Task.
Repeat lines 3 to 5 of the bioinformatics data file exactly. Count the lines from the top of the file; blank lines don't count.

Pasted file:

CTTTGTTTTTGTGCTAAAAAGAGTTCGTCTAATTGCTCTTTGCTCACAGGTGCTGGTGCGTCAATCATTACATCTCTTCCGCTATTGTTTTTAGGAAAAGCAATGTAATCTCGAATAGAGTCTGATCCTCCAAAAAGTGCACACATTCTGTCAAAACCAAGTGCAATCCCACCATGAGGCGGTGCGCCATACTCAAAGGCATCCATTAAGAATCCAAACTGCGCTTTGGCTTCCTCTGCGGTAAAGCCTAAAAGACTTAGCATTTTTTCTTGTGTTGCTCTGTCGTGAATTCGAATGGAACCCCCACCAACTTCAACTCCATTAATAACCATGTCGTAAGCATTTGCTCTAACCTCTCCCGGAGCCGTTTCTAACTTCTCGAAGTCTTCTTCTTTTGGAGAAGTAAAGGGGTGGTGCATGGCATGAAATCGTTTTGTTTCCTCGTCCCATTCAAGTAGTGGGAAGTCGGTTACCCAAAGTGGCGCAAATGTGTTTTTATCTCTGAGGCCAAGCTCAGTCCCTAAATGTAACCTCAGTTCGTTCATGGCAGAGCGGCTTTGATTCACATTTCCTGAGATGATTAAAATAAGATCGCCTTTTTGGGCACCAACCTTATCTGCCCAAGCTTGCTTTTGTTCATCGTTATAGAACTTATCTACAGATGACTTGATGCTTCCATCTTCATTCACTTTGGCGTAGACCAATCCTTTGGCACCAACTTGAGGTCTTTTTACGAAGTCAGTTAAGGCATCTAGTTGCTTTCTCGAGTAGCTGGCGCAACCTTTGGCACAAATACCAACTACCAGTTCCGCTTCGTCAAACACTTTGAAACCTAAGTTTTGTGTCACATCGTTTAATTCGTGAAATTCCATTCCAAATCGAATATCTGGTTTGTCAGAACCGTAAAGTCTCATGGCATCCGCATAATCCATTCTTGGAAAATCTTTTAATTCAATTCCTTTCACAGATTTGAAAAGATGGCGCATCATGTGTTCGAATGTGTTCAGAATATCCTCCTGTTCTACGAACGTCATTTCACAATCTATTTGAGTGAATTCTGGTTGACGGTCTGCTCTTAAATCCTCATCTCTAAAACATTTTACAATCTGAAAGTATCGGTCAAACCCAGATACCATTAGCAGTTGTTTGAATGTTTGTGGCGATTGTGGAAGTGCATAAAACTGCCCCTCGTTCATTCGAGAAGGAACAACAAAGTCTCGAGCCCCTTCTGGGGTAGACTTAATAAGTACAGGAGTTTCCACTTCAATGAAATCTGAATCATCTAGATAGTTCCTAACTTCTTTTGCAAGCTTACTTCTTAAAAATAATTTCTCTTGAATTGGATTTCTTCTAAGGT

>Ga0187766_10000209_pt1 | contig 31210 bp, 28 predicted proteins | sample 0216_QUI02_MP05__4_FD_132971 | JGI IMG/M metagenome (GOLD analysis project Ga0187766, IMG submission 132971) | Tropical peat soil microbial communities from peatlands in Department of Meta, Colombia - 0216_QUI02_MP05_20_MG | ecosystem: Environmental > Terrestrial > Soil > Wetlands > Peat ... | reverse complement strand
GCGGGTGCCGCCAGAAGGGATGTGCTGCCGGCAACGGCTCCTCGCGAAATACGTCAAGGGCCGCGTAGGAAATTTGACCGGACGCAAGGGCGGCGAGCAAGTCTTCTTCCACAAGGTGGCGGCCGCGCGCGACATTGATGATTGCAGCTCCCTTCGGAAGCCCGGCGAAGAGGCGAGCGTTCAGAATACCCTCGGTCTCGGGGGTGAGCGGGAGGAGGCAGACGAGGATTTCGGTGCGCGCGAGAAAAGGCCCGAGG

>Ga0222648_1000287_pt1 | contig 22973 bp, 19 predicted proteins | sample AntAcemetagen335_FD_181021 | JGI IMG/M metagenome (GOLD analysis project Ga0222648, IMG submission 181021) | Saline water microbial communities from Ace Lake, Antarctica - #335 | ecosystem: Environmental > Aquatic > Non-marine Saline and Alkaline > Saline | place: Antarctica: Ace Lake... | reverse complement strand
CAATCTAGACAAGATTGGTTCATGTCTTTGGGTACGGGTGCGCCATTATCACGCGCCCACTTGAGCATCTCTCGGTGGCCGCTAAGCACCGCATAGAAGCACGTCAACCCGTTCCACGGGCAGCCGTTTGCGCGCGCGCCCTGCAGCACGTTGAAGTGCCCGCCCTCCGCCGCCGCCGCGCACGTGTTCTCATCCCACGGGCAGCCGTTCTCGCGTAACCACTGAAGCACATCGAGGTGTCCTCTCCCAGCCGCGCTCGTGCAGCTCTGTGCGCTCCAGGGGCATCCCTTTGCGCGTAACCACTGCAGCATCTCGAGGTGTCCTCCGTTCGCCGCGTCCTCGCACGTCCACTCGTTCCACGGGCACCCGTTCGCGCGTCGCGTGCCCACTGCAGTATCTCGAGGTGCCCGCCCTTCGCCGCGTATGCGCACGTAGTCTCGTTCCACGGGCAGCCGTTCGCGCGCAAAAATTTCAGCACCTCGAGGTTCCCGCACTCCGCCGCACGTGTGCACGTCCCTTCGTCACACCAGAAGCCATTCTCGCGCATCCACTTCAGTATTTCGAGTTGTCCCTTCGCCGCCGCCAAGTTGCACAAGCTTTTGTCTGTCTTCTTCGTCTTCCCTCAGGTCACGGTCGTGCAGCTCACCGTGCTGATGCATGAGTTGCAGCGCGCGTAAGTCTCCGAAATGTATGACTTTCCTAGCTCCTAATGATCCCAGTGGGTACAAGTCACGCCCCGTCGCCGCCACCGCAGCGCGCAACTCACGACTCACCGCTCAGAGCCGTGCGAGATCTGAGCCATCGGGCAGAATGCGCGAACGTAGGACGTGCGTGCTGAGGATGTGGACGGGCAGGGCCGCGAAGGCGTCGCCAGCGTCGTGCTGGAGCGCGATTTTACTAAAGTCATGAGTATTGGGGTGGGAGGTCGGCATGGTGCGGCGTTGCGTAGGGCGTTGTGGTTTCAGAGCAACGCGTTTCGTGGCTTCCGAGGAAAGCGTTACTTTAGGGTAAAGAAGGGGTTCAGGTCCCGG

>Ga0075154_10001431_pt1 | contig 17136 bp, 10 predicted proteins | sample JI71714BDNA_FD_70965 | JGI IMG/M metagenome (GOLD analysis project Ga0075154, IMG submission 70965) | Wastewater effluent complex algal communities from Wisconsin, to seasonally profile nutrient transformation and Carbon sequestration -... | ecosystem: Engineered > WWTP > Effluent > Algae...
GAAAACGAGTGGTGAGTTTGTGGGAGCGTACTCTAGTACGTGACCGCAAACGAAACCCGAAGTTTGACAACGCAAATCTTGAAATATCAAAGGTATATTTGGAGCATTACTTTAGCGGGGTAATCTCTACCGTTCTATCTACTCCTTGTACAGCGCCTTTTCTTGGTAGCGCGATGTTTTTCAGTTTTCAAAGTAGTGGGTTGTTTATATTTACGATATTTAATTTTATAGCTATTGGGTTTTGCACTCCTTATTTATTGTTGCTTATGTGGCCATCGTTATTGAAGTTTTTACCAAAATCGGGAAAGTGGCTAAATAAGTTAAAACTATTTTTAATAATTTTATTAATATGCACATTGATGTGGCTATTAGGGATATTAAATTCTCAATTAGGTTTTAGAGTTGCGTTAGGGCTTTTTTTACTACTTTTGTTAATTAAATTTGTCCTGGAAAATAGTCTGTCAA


GCGGGTGCCGCCAGAAGGGATGTGCTGCCGGCAACGGCTCCTCGCGAAATACGTCAAGGGCCGCGTAGGAAATTTGACCGGACGCAAGGGCGGCGAGCAAGTCTTCTTCCACAAGGTGGCGGCCGCGCGCGACATTGATGATTGCAGCTCCCTTCGGAAGCCCGGCGAAGAGGCGAGCGTTCAGAATACCCTCGGTCTCGGGGGTGAGCGGGAGGAGGCAGACGAGGATTTCGGTGCGCGCGAGAAAAGGCCCGAGG

>Ga0222648_1000287_pt1 | contig 22973 bp, 19 predicted proteins | sample AntAcemetagen335_FD_181021 | JGI IMG/M metagenome (GOLD analysis project Ga0222648, IMG submission 181021) | Saline water microbial communities from Ace Lake, Antarctica - #335 | ecosystem: Environmental > Aquatic > Non-marine Saline and Alkaline > Saline | place: Antarctica: Ace Lake... | reverse complement strand
CAATCTAGACAAGATTGGTTCATGTCTTTGGGTACGGGTGCGCCATTATCACGCGCCCACTTGAGCATCTCTCGGTGGCCGCTAAGCACCGCATAGAAGCACGTCAACCCGTTCCACGGGCAGCCGTTTGCGCGCGCGCCCTGCAGCACGTTGAAGTGCCCGCCCTCCGCCGCCGCCGCGCACGTGTTCTCATCCCACGGGCAGCCGTTCTCGCGTAACCACTGAAGCACATCGAGGTGTCCTCTCCCAGCCGCGCTCGTGCAGCTCTGTGCGCTCCAGGGGCATCCCTTTGCGCGTAACCACTGCAGCATCTCGAGGTGTCCTCCGTTCGCCGCGTCCTCGCACGTCCACTCGTTCCACGGGCACCCGTTCGCGCGTCGCGTGCCCACTGCAGTATCTCGAGGTGCCCGCCCTTCGCCGCGTATGCGCACGTAGTCTCGTTCCACGGGCAGCCGTTCGCGCGCAAAAATTTCAGCACCTCGAGGTTCCCGCACTCCGCCGCACGTGTGCACGTCCCTTCGTCACACCAGAAGCCATTCTCGCGCATCCACTTCAGTATTTCGAGTTGTCCCTTCGCCGCCGCCAAGTTGCACAAGCTTTTGTCTGTCTTCTTCGTCTTCCCTCAGGTCACGGTCGTGCAGCTCACCGTGCTGATGCATGAGTTGCAGCGCGCGTAAGTCTCCGAAATGTATGACTTTCCTAGCTCCTAATGATCCCAGTGGGTACAAGTCACGCCCCGTCGCCGCCACCGCAGCGCGCAACTCACGACTCACCGCTCAGAGCCGTGCGAGATCTGAGCCATCGGGCAGAATGCGCGAACGTAGGACGTGCGTGCTGAGGATGTGGACGGGCAGGGCCGCGAAGGCGTCGCCAGCGTCGTGCTGGAGCGCGATTTTACTAAAGTCATGAGTATTGGGGTGGGAGGTCGGCATGGTGCGGCGTTGCGTAGGGCGTTGTGGTTTCAGAGCAACGCGTTTCGTGGCTTCCGAGGAAAGCGTTACTTTAGGGTAAAGAAGGGGTTCAGGTCCCGG